2.3 Chemical Properties and Reactions

Chemical Properties and Reactions

2.3 Chemical Properties and Reactions

Lesson Introduction

photo of scrambled eggs

When you scramble an egg or try to get rid of the rust spots on your car, you are using the principles of chemistry. Chemistry is the study of the composition and properties of matter. Matter takes up space and has mass. Matter can exist as a solid, a liquid, or a gas. Iron, orange juice, and air are all matter. They take up space and have mass.

All matter has physical properties that our senses can detect. These include:

  • Color. By looking, you see that a baseball is white and a tennis ball is yellow. Some matter is colorless.
  • Odor. By smelling, you can tell whether someone is wearing perfume or not. Some matter has no odor, however.
  • Taste. By tasting, you can tell the difference between a cola drink and ginger ale. But some matter is tasteless.
  • Hardness. By touching, you can tell how hard matter is. It may be as hard as a diamond or as soft as a pillow.

Mass is the amount of matter a substance has. Anything that has mass can be weighed. Weight is a measure of the pull of gravity on an object. An object’s weight depends on where you weigh it. For example, say you have a barbell that weighs 100 pounds on Earth. If you took that barbell to the moon, it would weigh only 17 pounds. That’s because the pull of gravity on the moon is weaker than the pull of gravity on Earth.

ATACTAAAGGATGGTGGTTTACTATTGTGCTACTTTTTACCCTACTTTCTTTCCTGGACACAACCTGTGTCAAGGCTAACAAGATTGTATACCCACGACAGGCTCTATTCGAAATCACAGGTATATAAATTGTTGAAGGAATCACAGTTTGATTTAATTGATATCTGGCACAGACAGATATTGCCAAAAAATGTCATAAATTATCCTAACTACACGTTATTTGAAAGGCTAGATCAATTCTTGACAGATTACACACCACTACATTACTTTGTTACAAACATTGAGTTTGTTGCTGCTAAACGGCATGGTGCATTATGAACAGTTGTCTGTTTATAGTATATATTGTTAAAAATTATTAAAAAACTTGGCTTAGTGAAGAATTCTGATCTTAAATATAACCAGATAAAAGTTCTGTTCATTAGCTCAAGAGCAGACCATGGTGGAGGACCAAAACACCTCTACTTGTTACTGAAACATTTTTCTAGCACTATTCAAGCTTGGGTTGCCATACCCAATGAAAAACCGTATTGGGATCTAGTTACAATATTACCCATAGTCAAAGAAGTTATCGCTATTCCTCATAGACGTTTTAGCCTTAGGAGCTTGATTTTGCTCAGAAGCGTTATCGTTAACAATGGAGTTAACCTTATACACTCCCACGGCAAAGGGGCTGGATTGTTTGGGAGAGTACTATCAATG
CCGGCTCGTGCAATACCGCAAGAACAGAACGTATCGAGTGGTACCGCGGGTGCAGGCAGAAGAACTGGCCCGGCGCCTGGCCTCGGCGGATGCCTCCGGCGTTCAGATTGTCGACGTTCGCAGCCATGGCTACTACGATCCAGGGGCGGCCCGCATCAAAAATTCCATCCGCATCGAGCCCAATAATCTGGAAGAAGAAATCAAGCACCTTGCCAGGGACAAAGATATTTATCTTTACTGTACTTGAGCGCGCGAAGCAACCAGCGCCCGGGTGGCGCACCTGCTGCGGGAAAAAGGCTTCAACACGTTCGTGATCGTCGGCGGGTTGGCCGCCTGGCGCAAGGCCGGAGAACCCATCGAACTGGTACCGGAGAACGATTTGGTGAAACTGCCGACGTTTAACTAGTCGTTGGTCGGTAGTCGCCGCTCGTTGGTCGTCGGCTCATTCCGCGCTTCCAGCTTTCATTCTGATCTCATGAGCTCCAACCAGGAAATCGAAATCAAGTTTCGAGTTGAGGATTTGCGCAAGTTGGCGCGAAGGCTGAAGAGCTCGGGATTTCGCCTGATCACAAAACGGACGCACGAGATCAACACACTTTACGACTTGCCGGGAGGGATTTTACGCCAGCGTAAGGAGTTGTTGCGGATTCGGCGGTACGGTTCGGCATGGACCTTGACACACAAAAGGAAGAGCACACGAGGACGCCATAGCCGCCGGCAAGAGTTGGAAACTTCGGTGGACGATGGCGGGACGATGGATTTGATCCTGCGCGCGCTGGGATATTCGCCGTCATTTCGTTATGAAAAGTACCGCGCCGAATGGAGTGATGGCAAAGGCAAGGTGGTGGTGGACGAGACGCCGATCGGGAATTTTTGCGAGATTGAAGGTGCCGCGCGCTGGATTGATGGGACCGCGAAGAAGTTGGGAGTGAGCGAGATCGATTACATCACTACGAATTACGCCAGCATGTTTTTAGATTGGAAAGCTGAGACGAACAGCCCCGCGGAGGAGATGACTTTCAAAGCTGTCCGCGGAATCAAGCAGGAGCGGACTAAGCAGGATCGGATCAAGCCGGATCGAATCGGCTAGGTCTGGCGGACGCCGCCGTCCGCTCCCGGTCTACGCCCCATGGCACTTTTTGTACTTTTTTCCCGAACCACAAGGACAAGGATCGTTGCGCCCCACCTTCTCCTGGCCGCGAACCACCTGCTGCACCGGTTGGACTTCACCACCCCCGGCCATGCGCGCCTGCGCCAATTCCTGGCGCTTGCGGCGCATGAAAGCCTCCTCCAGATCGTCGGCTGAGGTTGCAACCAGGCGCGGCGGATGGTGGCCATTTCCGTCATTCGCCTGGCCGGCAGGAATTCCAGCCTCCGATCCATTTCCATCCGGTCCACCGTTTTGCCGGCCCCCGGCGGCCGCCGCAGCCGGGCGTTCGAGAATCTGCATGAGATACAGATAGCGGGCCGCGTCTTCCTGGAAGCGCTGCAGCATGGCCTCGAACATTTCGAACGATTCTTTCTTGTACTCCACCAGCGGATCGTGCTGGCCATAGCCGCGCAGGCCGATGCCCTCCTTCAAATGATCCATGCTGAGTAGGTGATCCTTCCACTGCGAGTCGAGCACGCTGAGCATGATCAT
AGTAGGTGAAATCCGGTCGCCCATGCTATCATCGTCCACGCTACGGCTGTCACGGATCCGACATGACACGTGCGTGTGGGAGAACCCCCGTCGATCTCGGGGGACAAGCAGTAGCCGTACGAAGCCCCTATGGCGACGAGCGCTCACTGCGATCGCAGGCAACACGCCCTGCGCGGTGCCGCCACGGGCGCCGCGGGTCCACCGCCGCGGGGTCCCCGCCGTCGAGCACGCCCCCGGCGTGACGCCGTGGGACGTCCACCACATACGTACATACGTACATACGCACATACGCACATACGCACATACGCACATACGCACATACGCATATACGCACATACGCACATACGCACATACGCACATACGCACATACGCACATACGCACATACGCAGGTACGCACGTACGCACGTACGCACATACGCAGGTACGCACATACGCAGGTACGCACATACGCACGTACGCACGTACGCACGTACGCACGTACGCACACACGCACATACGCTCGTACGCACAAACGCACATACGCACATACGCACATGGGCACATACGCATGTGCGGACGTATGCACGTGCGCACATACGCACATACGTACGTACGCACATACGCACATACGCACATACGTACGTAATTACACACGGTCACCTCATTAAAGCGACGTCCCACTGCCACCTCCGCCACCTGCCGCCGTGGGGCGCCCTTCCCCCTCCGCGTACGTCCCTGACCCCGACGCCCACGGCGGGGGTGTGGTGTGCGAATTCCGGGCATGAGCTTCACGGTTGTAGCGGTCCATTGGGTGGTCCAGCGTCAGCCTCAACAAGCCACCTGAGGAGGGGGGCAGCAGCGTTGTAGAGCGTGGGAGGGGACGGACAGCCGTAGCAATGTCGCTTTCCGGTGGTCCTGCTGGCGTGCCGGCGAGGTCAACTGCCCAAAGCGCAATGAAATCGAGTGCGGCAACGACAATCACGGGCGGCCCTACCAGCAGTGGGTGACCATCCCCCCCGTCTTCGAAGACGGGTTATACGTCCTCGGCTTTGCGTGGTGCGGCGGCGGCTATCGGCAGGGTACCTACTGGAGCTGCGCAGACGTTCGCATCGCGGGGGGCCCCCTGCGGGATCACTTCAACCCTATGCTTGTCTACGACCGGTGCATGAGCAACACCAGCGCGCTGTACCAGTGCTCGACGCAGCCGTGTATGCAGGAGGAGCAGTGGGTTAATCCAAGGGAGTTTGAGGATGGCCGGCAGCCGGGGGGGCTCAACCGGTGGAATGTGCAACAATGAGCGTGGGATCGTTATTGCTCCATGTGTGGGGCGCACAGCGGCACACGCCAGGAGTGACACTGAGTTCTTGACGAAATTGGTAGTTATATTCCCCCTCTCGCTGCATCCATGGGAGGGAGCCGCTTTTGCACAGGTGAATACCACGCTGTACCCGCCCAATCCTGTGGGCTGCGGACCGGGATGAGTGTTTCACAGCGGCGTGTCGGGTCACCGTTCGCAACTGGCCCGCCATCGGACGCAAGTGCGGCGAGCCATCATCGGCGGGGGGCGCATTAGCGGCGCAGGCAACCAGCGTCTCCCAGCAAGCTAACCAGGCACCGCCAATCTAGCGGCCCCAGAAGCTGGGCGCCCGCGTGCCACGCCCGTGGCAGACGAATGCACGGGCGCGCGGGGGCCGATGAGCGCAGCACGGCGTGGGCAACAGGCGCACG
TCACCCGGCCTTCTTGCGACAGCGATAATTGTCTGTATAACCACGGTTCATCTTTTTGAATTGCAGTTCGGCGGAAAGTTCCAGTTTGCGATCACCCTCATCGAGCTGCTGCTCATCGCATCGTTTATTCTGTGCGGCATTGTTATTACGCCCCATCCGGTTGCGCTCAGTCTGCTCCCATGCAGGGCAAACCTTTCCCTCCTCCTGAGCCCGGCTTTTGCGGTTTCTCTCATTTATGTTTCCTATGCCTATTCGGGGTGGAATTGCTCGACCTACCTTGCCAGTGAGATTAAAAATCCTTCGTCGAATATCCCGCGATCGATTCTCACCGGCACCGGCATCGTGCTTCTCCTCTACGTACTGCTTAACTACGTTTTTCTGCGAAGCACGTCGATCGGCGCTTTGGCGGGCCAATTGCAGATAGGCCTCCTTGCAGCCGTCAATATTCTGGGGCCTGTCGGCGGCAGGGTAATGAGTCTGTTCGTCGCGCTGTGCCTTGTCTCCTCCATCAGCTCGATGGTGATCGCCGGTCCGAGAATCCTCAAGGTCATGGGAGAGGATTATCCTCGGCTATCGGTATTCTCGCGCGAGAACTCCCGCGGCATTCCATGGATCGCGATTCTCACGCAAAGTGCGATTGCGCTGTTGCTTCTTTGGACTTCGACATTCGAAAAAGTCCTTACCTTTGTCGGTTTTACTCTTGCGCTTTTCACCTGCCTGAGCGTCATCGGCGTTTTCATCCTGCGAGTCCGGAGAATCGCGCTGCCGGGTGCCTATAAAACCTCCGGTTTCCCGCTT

Another important physical property of matter is density. Density is the amount of mass in a specific volume of matter. The more mass per unit of volume, the denser an object is. For example, one cubic foot of solid steel is denser than one cubic foot of plastic foam. The steel has more mass, even though it occupies the same amount of space as the plastic foam.

This lesson introduces some of the basic ideas in chemistry, beginning with the properties and states of matter.